References

Bachmann, T. (2011). Fair and open evaluation may call for temporarily hidden authorship, caution when counting the votes, and transparency of the full pre-publication procedure. Front. Comput. Neurosci. 5:61. doi: 10.3389/fncom.2011.00061

Pubmed Abstract | Pubmed Full Text | CrossRef Full Text

Zimmermann, J., Roebroeck, A., Uludag, K., Sack, A. T., Formisano, E., Jansma, B., De Weerd, P., and Goebel, R. (2012). Network-based statistics for a community driven transparent publication process. Front. Comput. Neurosci. 6:11. doi: 10.3389/fncom.2012.00011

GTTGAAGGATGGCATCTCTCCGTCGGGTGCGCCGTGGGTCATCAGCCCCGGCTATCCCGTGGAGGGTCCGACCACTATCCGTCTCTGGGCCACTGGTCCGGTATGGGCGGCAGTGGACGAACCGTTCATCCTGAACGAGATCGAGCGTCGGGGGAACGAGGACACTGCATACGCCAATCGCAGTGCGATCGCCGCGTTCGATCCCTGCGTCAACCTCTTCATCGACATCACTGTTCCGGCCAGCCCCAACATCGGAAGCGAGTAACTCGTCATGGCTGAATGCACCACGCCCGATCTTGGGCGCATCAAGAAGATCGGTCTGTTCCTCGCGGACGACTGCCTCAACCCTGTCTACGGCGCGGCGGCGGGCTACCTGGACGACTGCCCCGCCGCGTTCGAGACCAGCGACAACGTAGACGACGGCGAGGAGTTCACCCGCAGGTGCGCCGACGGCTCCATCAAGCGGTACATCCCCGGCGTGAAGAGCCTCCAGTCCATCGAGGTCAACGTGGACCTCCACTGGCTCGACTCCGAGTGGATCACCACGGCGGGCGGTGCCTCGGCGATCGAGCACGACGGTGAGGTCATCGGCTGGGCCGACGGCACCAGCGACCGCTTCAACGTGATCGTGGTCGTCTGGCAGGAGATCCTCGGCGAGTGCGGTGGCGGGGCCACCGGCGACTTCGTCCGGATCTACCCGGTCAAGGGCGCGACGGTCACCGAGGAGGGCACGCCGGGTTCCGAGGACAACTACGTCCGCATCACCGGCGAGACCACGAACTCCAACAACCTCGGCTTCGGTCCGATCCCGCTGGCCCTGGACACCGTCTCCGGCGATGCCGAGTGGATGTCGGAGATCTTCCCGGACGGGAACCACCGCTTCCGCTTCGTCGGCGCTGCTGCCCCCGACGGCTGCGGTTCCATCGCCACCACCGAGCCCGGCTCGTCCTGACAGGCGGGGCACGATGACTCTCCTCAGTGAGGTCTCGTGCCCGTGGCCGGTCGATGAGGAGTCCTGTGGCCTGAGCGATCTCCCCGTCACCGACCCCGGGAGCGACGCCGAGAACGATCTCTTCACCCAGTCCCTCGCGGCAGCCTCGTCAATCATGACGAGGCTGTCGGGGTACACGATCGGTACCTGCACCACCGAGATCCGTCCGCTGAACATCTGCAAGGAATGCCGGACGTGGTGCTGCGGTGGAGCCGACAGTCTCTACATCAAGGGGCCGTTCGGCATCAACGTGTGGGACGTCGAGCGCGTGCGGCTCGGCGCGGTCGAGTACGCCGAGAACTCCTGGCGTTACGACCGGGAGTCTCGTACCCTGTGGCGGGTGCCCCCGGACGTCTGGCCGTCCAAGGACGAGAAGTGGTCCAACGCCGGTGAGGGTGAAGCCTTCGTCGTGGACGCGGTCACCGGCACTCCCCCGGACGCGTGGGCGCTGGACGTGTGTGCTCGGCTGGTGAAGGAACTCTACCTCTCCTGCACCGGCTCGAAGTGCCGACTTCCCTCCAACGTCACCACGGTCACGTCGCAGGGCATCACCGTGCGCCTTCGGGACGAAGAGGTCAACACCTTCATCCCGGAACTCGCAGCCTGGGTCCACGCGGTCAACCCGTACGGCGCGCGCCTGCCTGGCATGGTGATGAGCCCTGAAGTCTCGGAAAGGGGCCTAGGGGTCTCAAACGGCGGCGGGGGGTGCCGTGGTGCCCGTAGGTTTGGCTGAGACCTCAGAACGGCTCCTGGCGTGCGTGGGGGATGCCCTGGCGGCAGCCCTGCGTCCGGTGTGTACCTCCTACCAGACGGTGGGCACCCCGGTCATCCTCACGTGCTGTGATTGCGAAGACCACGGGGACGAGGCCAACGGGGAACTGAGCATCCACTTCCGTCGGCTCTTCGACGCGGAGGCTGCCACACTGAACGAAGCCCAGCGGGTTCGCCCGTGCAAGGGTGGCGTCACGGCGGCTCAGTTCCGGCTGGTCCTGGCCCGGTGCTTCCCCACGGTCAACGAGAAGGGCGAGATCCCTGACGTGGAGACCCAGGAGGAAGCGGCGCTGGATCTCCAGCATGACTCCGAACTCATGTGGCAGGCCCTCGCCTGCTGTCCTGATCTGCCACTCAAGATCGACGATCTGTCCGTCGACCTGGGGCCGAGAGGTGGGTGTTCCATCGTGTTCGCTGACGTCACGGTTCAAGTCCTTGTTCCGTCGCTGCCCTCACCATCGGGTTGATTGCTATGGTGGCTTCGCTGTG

CrossRef Full Text

Citation: Bachmann T (2012) Can quality be extracted from quantification of interactions by NBS? Front. Comput. Neurosci. 6:22. doi: 10.3389/fncom.2012.00022

Received: 26 February 2012; Accepted: 27 March 2012;
Published online: 10 April 2012.

Copyright: © 2012 Bachmann. This is an open-access article distributed under the terms of the Creative Commons Attribution Non Commercial License, which permits non-commercial use, distribution, and reproduction in other forums, provided the original authors and source are credited.

*Correspondence: talis.bachmann@ut.ee